Education Minister Hang Chuon Naron on Wednesday defended the decision not to expel a senior official from the ministry after he was arrested for sexually assaulting his interpreter during a visit to South Korea in May, saying the crime was not serious—“not rape.”
Mr. Chuon Naron said the ministry kept quiet about the arrest of Kry Seang Long, then the director of its vocational orientation department, in order to avoid a lawsuit for damaging the official’s reputation.
“He committed something like harassment, but it’s not rape…not a criminal, but a civil, offence,” Mr. Chuon Naron said in an interview at his office.
“If he committed rape or [something] very serious according to the court…then we would fire him,” he said, adding that Mr. Seang Long had been on leave and would be given a new position at the ministry.
“He continues to be staff, but not anymore the director.”
Mr. Seang Long was arrested in Seoul in late May for sexually assaulting his South Korean interpreter after representing Cambodia at the 2016 Asean+3 HRD Forum, South Korean police said in June.
The Education Ministry then paid more than $12,000 in fines and legal fees to secure his release from a detention center in Seoul on June 8, according to a letter from Cambodia’s ambassador to South Korea, Long Dimanche, to Foreign Affairs Minister Prak Sokhonn.
But the Education Ministry did not publicly acknowledge the case until June 23—the day an article about the arrest was published in The Cambodia Daily—claiming that Mr. Seang Long had been made to repay the money and stripped of his position as department director.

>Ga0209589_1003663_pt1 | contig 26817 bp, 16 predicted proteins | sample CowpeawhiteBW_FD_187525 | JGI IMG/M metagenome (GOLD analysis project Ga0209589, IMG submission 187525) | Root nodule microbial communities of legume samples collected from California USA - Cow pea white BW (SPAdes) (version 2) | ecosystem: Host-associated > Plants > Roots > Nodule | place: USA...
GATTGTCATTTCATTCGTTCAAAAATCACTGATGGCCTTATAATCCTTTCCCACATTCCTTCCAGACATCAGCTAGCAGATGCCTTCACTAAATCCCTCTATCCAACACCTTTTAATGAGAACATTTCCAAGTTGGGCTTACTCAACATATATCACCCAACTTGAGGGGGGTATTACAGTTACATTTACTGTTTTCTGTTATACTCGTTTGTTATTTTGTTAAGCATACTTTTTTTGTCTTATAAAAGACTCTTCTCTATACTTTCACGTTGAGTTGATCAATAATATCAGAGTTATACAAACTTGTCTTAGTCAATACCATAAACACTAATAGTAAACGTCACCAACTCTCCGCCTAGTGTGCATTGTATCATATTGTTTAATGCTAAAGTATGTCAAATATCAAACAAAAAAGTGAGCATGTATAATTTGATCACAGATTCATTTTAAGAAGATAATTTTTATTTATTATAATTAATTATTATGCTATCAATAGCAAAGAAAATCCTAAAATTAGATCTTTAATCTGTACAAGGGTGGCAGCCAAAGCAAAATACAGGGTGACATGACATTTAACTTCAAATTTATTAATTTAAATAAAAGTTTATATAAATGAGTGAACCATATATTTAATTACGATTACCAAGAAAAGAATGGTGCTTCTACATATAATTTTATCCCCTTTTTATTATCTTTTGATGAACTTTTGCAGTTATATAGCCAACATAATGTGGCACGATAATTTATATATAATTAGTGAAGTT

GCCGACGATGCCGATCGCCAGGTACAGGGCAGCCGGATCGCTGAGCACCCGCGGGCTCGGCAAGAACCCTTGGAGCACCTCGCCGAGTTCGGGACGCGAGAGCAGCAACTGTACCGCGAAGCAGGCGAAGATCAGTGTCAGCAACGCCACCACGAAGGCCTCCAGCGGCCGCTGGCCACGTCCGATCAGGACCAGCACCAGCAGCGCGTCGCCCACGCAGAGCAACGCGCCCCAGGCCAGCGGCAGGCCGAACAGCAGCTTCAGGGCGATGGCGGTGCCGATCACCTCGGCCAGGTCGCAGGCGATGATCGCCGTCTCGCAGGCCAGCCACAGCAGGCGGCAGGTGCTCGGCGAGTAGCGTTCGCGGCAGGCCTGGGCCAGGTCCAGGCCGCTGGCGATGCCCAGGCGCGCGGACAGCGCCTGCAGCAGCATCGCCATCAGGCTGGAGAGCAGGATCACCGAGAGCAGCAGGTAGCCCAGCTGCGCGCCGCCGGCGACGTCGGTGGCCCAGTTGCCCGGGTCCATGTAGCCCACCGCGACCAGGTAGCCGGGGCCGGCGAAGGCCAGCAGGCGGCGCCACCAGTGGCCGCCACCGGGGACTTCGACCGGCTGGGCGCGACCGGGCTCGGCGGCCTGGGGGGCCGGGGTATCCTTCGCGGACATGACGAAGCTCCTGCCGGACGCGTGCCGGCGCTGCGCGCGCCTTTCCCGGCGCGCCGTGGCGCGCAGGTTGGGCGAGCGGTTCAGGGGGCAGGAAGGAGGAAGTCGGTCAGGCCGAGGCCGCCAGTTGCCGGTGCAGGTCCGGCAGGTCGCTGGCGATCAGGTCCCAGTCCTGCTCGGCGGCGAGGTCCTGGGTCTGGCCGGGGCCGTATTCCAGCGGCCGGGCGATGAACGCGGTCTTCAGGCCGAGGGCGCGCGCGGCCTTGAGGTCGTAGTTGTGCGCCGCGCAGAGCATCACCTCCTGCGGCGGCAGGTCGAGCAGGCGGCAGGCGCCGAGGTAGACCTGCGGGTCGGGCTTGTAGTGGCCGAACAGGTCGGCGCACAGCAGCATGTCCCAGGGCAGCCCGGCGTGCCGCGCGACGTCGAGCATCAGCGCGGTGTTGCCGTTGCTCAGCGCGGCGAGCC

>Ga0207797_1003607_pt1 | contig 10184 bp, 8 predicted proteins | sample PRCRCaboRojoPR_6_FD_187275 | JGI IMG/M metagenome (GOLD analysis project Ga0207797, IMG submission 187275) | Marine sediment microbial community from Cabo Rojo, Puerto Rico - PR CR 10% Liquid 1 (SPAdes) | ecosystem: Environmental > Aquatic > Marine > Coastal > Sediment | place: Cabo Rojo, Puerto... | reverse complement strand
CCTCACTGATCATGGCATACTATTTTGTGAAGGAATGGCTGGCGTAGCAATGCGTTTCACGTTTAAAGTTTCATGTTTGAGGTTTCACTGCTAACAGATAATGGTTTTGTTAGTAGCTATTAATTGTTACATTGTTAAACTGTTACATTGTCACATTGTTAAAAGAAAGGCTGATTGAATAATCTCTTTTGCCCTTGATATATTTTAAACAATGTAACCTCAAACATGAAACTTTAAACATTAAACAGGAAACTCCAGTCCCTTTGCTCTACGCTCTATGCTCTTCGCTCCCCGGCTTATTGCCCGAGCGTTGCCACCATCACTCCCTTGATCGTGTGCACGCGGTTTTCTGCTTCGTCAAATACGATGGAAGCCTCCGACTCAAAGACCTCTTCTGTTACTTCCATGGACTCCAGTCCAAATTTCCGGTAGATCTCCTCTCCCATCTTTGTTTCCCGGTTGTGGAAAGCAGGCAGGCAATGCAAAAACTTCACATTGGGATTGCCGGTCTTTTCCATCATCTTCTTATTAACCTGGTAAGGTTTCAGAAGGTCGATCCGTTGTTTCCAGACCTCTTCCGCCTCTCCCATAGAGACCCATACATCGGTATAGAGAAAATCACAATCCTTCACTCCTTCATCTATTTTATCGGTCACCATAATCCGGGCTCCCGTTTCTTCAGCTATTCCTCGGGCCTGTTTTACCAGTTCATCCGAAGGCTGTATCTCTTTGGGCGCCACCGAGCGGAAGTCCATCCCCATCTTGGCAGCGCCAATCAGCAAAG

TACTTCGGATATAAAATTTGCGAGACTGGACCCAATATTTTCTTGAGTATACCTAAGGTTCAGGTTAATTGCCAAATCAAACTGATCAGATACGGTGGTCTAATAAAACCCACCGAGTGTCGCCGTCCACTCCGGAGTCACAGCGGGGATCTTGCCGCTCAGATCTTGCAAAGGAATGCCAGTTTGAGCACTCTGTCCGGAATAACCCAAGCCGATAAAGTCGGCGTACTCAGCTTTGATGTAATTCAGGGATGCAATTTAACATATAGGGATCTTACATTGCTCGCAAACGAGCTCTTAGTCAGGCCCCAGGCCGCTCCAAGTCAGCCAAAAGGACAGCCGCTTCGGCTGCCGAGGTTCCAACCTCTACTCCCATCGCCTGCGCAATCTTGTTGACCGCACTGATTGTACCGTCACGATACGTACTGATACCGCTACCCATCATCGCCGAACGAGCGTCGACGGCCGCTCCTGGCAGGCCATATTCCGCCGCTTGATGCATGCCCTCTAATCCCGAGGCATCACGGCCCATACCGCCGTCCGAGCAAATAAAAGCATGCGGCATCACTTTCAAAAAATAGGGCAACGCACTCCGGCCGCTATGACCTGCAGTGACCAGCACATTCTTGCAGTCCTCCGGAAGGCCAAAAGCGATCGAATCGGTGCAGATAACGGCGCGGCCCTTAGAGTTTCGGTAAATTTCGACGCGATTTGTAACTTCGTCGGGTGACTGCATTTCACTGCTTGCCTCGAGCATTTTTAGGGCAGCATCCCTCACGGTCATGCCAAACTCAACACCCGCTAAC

Mr. Chuon Naron said on Wednesday that the ministry’s silence was necessary to protect itself.
“If I…make an announcement that, ‘Okay, Mr. Kry Seang Long was involved in sexual harassment,’” and investigators cannot “find the evidence or proof, then Mr. Kry Seang Long can sue the ministry for…damag[ing] his reputation,” he said.
Mr. Chuon Naron said that because South Korean police and court officials did not contact the ministry about the case it could not be sure that Mr. Seang Long was guilty.
Any further investigation into the case was the responsibility of the Justice Ministry, he added, as the Education Ministry had followed protocol by demoting him.
Justice Ministry spokesman Chin Malin could not be reached on Wednesday.
Opposition officials and women’s rights advocates said that contrary to Mr. Chuon Naron’s claim, Mr. Seang Long’s case was indeed serious—and had been handled poorly.
“I find that it is really appalling because this is a serious act,” Thida Khus, the head of women’s rights group Silaka, said of Mr. Chuon Naron’s response to the case—and others like it.
“The ministry is responsible for all of these actions, all of these crimes, and if they don’t take it seriously, their officials can continue doing it,” she said.
Sarah Knibbs, deputy country representative of U.N. Women, said that if an assault case is not properly investigated, it “can send out the message that sexual abuse is not taken seriously which is at odds with the protections afforded by Cambodian law.”
“Tolerating violence at any level of society is never acceptable. The law and policy framework in Cambodia is clear on this,” she said in an email.
Opposition lawmaker Son Chhay, a former educator himself, said that firing Mr. Leang Song was the “moral obligation” of his superiors.
“This person is working at the Ministry of Education. He has set a very bad example for the whole education system,” he said. “They are accepting his behavior and it will set a bad example to the younger generation.”
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